He uses the example of a woman who stopped by the center to make her daughter’s wedding invitations. First she made the paper. Then she set the type and printed them on the letterpress.
“I just love teaching again,” Brown says. “I have found a home at the Genesee Center.”
Eckler first got interested in letterpress in his ninth-grade shop class. He started collecting type and presses and worked out of his grandmother’s garage on weekends.
After high school, Eckler worked as a pressman while attending night classes at RIT. He continued collecting letterpress equipment and type, mainly from men who were a generation older than him and who were given the equipment after local companies switched to offset printing.
“From 1970 to 1990, I’m going to houses and taking grandpa’s print shop out of the basement,” Eckler says. “They knew I was the next generation of letterpress.”
Meanwhile, Zanni had never thought about letterpress printing until 2001. He met a friend of Eckler’s with a barn full of letterpress type and presses. Realizing the creative possibilities, he bought some equipment from Eckler.
The two joined forces in 2008 when they learned that Linda and Robert Bretz wanted to sell their letterpress collection. Robert Bretz was the first librarian for the Cary Collection. They bought it and a year later opened Dock 2 Letterpress.
Now the business has 11 working presses, including a hand press from the 1900s. Ray Czapkowski, who attended classes at RIT in the early 1960s and worked as an adjunct professor in the communications department in the early 1980s, is their resident expert and teaches letterpress classes on the weekends. Czapkowski says RIT design students often enroll in his classes.
“I love sharing my knowledge,” says Czapkowski, who worked as a type compositor before owning a printing business in Rochester. “I thought this was all dead in the 1950s and suddenly I’ve become a guru.”
Adds Eckert: “It is great for me to know all of the stuff sitting in a barn for all those years is being used.”
To get more information about the Genesee Center for the Arts and Education in Rochester, go to www.geneseearts.org.
For more on Dock 2 Letterpress in Webster, N.Y., go to www.dock2letterpress.com.
David Pankow had only planned to stay at RIT for a few years when he came in 1979 to be the Cary librarian.
Then the position was restructured in 1983 and Pankow added the job of curator of the Melbert B. Cary Jr. Graphic Arts Collection to his librarian responsibilities.
“It seemed as though at every point I thought I had done as much as I could here, some new opportunity came along,” Pankow says.
Pankow grew the collection from 5,000 books to 40,000 books. He assembled antique printing presses and type that help tell the story of printing. He helped acquire the Bernard C. Middleton collection of books on bookbinding, the most important collection in the United States on the history and practice of bookbinding. And he started the Cary Graphic Arts Press, which opened in 2001.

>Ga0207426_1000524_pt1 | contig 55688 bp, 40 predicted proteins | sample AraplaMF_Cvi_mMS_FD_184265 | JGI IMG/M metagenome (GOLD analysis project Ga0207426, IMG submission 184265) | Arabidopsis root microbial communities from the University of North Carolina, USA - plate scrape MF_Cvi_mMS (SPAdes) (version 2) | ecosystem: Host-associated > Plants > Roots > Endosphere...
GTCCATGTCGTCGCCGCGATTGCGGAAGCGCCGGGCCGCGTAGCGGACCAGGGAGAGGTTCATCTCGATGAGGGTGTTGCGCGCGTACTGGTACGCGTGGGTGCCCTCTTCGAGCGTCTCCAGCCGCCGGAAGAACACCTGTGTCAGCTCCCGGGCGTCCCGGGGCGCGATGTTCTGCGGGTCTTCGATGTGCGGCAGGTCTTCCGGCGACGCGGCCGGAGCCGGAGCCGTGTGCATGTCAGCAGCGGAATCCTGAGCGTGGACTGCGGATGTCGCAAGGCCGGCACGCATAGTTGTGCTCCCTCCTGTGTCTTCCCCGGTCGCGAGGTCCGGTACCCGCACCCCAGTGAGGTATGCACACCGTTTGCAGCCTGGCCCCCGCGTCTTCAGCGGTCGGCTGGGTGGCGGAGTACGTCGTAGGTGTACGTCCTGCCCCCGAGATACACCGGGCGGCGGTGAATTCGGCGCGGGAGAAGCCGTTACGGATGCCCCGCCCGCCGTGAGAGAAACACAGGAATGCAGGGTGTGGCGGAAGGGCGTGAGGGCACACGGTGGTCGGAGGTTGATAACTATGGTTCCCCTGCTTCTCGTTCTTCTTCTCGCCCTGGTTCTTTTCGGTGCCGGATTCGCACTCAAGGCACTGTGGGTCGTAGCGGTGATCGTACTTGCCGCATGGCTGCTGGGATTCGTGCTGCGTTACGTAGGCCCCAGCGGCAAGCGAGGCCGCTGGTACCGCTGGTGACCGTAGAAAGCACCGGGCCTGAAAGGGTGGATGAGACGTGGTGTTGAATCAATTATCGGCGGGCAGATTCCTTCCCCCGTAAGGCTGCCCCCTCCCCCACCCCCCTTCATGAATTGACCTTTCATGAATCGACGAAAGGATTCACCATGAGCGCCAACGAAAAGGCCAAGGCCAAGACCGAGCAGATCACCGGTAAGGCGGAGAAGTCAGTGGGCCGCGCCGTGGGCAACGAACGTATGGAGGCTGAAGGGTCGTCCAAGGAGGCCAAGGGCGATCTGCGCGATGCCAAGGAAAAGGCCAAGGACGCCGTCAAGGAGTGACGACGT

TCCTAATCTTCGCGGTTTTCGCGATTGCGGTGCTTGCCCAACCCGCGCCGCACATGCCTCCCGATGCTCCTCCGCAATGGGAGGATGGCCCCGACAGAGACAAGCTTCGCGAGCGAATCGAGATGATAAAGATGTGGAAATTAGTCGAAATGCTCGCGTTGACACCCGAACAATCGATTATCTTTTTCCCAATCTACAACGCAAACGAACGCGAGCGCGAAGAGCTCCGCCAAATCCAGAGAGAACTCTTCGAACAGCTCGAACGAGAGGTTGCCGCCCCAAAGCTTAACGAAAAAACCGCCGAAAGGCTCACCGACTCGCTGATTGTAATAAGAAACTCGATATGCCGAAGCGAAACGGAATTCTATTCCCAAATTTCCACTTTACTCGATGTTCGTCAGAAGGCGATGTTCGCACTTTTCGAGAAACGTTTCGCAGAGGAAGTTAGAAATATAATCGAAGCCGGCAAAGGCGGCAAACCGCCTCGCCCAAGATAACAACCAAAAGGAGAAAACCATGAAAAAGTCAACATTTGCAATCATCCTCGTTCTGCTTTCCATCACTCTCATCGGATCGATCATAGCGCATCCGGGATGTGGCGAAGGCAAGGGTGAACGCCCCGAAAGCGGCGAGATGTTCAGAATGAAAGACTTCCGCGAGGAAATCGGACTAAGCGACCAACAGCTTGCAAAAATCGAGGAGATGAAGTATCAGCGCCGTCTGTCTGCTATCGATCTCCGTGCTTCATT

Now, more than 30 years later, Pankow is ready to pass the next set of challenges to others. He will retire Aug. 31.
“What I’ll miss the most is that sense that every new day brings another potential project to work on or another group of students to teach,” he says.
Pankow, 63, wants to do his own writing and scholarship work. His position is being split into two jobs, a curator for the Cary Collection and director of the Cary Graphic Arts Press.
Pankow came to RIT after working at the New York Public Library for seven years. At that time, the Cary Collection, which was originally established in 1969 as a small library based on Cary’s personal collection of books on printing history and graphic arts, was in the School of Printing. In 1991, the collection moved to the second floor of Wallace Library. The Cary Graphic Arts Press is adjacent to the collection.
Amelia Hugill-Fontanel, assistant curator and the first employee for Cary Graphic Arts Press, says Pankow has diverse talents that go beyond being a teacher and scholar. He can typeset a broadside, bind a book, mat a poster or edit a manuscript.
“Because he is so knowledgeable about many aspects of history, he has a wonderful vision of the big picture,” says Hugill-Fontanel, who has become Pankow’s apprentice of sorts in letterpress printing.
Pankow says although he feels conflicted about retirement, he is happy there are people who will continue his interest in the Cary Collection and letterpress printing.
“I think I have had the greatest job at RIT,” Pankow says. “I work in a beautiful setting surrounded by beautiful books. If Mr. Cary came back today he would walk around the collection and feel we had honored his spirit.”